For God is greater than our hearts. Mmmm. I love that. God is greater than our hearts. And yet we often locate God in our hearts. “Make room in your heart for God,” we say. “She has a heart for the Lord.” Earlier in the service, I prayed, “Almighty God, to you all hearts are open.” The doors of our hearts are open: come on in and stay a while. But when I imagine God living in my heart, God doesn’t fit. God is like the wizard Gandalf bumping into the chandelier and doorframes of Bilbo Baggins’s tiny hobbit hole. God is too big for my heart. God is greater than our hearts.
Since this is the case, God could choose from a couple different courses of action. God could move out and find somewhere more spacious to live, like a hermit crab trading up in shell size. Or God could make our hearts bigger. I think we all know which one God chose. Of course, this grace-filled heart expansion doesn’t happen all at once. If we grow too fast, the pain can be unbearable. I know this because I grew a full foot from the beginning of my freshman year of high school to the end of my sophomore year, and my hamstrings are still mad at me. But I like being six feet tall. I can reach stuff on the top shelf.
The pain of my physical growth was worth it. And the pain of heart expansion is worth it, too. As I said before, the growth of our hearts is sometimes joyful and sometimes painful and sometimes both at the same time. Once my immediate family was complete, I wondered how else God would expand my heart to give God more room to move around; you know, raise those ceilings a little bit.
The answer came when I started to waken to the reality of my confounding privilege as a white man. I had viewed the world through a certain set of lenses and expectations, and when I started questioning them, I realized again just how small my heart was. Again I had thought my heart was a big as it could get when the twins were born, but it still had room to grow. And it still does. For God is always greater than our hearts. Like the master builder God is, God is adding new additions to our hearts’ houses, turning them from the shacks they have been to the mansions they are becoming. For me, the current addition God is building has a lot of windows and a lot of mirrors, as I examine my own privilege and try to look at the experience of others with new eyes and an expanded heart.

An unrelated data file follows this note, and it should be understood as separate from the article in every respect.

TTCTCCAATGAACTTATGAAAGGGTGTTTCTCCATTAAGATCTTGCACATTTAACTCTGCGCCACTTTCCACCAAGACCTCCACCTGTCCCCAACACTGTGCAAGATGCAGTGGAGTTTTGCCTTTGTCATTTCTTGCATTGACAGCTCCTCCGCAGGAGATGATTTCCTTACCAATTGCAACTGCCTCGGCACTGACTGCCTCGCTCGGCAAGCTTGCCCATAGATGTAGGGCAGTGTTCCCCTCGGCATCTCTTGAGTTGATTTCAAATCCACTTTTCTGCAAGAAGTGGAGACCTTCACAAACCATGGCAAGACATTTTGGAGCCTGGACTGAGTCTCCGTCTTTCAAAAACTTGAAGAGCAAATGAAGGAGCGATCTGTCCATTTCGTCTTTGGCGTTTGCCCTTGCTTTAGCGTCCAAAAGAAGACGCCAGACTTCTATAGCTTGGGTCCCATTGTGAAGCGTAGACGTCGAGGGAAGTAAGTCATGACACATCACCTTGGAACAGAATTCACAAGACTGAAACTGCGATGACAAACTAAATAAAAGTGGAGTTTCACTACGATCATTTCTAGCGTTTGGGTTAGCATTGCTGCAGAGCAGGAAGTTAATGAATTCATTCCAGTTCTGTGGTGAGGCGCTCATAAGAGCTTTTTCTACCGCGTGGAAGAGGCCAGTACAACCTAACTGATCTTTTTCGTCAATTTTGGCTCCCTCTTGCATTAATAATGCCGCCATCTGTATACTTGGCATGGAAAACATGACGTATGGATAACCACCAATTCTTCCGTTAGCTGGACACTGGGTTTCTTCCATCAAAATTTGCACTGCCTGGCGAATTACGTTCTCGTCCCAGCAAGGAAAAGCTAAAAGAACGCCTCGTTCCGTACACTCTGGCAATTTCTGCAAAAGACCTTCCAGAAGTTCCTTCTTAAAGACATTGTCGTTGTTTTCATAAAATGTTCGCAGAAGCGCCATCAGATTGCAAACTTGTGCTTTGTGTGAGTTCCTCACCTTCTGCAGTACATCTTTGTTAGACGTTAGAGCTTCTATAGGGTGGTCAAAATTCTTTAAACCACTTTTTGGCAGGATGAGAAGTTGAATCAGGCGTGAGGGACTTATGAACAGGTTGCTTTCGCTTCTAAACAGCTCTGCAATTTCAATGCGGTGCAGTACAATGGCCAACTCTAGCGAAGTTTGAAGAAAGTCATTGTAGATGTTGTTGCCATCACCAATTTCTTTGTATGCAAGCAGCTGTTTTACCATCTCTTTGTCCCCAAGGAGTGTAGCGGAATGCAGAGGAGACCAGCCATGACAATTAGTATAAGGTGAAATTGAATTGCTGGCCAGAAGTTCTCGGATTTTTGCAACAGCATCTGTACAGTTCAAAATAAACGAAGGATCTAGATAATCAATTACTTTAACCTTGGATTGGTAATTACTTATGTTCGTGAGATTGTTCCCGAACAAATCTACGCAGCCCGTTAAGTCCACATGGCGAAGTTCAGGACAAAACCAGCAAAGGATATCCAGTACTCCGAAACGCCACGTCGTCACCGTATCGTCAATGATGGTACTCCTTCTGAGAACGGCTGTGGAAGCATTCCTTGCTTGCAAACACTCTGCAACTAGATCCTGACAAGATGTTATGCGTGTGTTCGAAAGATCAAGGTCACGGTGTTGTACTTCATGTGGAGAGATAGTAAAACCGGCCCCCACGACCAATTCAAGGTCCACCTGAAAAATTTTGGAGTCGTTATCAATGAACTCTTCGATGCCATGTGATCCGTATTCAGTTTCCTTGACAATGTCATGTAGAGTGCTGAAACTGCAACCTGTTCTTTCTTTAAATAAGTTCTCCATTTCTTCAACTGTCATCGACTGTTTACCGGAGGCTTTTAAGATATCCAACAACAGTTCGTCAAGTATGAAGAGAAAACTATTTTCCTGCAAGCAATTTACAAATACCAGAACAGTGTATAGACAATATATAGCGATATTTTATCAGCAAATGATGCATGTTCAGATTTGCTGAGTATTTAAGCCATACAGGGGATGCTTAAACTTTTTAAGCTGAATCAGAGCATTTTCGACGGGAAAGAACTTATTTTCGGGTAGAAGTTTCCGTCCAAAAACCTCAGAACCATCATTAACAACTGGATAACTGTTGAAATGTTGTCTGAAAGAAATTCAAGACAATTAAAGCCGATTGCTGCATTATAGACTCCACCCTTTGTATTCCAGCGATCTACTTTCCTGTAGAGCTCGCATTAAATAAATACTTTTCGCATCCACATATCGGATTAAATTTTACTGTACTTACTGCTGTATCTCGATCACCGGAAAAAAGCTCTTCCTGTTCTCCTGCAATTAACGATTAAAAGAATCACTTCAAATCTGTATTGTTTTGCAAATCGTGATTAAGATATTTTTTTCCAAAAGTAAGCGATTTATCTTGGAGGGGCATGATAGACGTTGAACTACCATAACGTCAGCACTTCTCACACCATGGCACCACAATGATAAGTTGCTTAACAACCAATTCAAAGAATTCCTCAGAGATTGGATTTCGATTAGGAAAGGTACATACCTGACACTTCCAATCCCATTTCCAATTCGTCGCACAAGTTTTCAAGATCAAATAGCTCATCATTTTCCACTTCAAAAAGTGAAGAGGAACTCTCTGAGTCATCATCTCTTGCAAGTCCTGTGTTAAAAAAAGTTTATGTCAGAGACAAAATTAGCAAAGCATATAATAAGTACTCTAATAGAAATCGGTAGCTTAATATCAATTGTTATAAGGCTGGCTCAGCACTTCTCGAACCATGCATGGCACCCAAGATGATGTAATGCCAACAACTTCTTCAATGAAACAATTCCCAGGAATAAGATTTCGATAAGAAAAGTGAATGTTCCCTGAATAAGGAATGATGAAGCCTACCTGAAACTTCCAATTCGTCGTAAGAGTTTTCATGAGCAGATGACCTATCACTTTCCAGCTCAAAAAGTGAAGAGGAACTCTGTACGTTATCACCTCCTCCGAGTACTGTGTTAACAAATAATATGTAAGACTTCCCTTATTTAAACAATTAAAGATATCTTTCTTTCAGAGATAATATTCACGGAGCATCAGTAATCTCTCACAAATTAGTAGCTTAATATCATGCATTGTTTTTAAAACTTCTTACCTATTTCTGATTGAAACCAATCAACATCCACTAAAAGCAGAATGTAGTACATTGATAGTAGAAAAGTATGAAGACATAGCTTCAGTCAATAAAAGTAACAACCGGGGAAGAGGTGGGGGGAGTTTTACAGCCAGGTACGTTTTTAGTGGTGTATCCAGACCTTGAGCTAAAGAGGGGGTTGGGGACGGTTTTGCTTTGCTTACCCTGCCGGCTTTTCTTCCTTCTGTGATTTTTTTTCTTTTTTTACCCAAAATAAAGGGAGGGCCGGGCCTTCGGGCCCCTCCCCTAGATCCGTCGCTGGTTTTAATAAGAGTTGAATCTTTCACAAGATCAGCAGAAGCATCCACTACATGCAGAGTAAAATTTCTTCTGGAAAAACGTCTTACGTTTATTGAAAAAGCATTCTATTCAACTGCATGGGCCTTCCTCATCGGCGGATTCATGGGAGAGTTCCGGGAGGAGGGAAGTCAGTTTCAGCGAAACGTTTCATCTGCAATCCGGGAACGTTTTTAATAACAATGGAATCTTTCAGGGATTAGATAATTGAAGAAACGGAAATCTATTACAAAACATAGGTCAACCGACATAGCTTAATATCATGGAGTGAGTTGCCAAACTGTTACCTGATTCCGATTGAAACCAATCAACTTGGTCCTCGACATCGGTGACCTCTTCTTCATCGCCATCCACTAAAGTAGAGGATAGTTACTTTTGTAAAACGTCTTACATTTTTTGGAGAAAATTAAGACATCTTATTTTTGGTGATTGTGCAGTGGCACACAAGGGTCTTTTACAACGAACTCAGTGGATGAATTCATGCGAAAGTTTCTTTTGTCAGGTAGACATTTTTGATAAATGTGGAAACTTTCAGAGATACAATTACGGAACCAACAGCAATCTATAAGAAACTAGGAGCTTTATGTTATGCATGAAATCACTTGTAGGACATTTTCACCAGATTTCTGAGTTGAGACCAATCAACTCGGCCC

I wonder how God is growing your heart this Easter season? When you pray, ask God where your heart is still too small. Ask God whom God is calling you to meet, to know, and to love. And remember that God is always greater than our hearts, so if we don’t think we have to capacity to love, we might me right, but God can grow our capacity. You remember what happened with the Grinch, right? At the beginning of the story his heart is two sizes too small. But at the end, when he hears the song from Who-ville, the voices that rise to the mountaintop despite a lack of presents, how many sizes does the Grinch’s heart grow? Three! His heart expands past the point that even the narrator expects it to be. That’s grace. God is greater than our hearts. And our lives of faith comprise a constant course of heart expansion, as God blesses us with an ever-growing array of others to love and serve.